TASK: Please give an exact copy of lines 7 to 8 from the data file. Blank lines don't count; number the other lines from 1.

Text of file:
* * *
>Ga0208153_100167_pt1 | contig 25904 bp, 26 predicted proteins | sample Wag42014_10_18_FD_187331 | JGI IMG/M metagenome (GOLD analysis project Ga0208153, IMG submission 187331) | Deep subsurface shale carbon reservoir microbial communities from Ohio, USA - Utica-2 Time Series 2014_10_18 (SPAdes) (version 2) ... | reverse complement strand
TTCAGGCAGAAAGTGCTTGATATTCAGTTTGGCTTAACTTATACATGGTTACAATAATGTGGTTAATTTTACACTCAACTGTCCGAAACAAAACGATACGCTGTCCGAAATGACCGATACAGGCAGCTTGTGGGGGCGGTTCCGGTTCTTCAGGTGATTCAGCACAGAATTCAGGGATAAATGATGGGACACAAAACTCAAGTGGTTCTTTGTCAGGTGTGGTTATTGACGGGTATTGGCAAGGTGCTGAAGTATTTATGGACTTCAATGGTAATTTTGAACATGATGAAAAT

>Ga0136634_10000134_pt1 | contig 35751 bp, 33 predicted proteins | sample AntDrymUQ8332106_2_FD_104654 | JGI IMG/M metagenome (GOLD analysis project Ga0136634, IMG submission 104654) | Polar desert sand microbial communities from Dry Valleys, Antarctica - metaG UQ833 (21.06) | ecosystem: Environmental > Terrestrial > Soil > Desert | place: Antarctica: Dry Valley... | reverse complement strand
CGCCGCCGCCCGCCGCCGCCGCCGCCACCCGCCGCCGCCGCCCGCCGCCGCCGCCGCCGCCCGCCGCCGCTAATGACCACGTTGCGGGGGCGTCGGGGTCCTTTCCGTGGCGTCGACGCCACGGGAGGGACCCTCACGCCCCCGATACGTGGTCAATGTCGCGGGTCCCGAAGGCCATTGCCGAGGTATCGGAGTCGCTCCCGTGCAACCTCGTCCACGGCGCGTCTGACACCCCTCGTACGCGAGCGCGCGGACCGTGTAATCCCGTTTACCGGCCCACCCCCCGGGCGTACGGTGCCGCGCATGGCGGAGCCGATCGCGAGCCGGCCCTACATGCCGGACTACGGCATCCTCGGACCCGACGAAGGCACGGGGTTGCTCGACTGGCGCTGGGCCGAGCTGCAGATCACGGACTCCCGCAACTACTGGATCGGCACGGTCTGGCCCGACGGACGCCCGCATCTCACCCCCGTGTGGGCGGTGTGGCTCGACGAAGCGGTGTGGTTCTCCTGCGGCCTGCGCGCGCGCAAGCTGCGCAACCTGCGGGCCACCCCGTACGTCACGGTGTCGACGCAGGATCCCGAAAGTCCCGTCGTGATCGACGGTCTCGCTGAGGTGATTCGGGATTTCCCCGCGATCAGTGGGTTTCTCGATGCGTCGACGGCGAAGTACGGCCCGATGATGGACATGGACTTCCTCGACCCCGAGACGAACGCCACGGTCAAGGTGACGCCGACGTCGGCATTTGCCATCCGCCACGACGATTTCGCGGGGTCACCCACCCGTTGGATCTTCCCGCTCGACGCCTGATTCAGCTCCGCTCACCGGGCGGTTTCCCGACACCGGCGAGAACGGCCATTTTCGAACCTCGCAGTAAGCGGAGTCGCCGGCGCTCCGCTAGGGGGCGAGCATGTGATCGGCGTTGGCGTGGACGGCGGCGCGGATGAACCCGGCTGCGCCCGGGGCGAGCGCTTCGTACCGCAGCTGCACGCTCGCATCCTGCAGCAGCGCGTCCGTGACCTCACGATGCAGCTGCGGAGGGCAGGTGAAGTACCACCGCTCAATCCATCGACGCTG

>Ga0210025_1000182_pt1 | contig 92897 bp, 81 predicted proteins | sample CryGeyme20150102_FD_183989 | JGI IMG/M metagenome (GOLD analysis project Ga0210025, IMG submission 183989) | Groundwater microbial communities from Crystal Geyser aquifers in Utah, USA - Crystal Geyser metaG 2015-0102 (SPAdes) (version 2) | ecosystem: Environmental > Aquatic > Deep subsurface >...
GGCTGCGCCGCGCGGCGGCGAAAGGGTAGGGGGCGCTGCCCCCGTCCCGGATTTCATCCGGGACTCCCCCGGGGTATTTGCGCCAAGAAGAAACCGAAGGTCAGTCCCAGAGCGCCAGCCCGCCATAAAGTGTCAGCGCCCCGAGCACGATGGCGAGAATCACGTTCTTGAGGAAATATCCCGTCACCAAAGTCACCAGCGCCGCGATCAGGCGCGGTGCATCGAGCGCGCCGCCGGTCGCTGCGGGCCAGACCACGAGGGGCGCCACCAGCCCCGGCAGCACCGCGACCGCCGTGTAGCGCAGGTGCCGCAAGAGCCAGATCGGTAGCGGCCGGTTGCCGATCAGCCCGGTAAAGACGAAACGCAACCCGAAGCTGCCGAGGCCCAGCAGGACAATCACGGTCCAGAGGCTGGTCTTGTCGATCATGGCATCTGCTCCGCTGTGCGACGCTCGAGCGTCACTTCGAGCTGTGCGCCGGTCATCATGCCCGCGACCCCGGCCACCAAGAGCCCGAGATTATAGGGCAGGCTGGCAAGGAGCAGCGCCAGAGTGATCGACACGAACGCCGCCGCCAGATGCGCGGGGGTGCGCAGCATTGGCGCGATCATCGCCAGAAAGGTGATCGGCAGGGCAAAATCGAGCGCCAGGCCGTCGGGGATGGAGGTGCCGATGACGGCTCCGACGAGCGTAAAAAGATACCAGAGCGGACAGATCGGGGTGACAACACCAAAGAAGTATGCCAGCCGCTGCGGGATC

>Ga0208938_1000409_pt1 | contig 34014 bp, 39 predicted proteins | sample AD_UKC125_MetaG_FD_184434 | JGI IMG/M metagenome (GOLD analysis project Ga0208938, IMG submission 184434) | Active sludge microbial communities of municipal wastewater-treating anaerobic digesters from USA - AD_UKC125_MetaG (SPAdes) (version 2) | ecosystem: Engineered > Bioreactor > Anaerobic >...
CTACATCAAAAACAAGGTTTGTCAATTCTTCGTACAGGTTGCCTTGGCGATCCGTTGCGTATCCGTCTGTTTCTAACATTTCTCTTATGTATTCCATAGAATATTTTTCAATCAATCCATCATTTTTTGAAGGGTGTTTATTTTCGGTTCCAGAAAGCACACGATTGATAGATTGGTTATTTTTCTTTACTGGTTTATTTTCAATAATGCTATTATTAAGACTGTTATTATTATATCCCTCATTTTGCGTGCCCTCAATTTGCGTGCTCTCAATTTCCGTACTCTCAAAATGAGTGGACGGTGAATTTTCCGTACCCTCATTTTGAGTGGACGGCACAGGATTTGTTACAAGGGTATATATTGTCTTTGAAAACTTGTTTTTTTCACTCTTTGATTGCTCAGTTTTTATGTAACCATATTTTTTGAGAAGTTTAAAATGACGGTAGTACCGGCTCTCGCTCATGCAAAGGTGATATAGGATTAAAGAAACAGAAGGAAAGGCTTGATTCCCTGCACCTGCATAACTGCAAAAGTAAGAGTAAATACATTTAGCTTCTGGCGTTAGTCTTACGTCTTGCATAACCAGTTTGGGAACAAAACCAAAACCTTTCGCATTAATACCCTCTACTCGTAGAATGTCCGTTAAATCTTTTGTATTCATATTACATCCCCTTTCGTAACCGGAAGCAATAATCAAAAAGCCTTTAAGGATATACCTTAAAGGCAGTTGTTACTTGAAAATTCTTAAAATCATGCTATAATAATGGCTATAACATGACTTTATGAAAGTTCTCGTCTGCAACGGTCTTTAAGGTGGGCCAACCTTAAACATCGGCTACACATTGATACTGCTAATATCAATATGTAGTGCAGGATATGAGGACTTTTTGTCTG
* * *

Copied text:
>Ga0208938_1000409_pt1 | contig 34014 bp, 39 predicted proteins | sample AD_UKC125_MetaG_FD_184434 | JGI IMG/M metagenome (GOLD analysis project Ga0208938, IMG submission 184434) | Active sludge microbial communities of municipal wastewater-treating anaerobic digesters from USA - AD_UKC125_MetaG (SPAdes) (version 2) | ecosystem: Engineered > Bioreactor > Anaerobic >...
CTACATCAAAAACAAGGTTTGTCAATTCTTCGTACAGGTTGCCTTGGCGATCCGTTGCGTATCCGTCTGTTTCTAACATTTCTCTTATGTATTCCATAGAATATTTTTCAATCAATCCATCATTTTTTGAAGGGTGTTTATTTTCGGTTCCAGAAAGCACACGATTGATAGATTGGTTATTTTTCTTTACTGGTTTATTTTCAATAATGCTATTATTAAGACTGTTATTATTATATCCCTCATTTTGCGTGCCCTCAATTTGCGTGCTCTCAATTTCCGTACTCTCAAAATGAGTGGACGGTGAATTTTCCGTACCCTCATTTTGAGTGGACGGCACAGGATTTGTTACAAGGGTATATATTGTCTTTGAAAACTTGTTTTTTTCACTCTTTGATTGCTCAGTTTTTATGTAACCATATTTTTTGAGAAGTTTAAAATGACGGTAGTACCGGCTCTCGCTCATGCAAAGGTGATATAGGATTAAAGAAACAGAAGGAAAGGCTTGATTCCCTGCACCTGCATAACTGCAAAAGTAAGAGTAAATACATTTAGCTTCTGGCGTTAGTCTTACGTCTTGCATAACCAGTTTGGGAACAAAACCAAAACCTTTCGCATTAATACCCTCTACTCGTAGAATGTCCGTTAAATCTTTTGTATTCATATTACATCCCCTTTCGTAACCGGAAGCAATAATCAAAAAGCCTTTAAGGATATACCTTAAAGGCAGTTGTTACTTGAAAATTCTTAAAATCATGCTATAATAATGGCTATAACATGACTTTATGAAAGTTCTCGTCTGCAACGGTCTTTAAGGTGGGCCAACCTTAAACATCGGCTACACATTGATACTGCTAATATCAATATGTAGTGCAGGATATGAGGACTTTTTGTCTG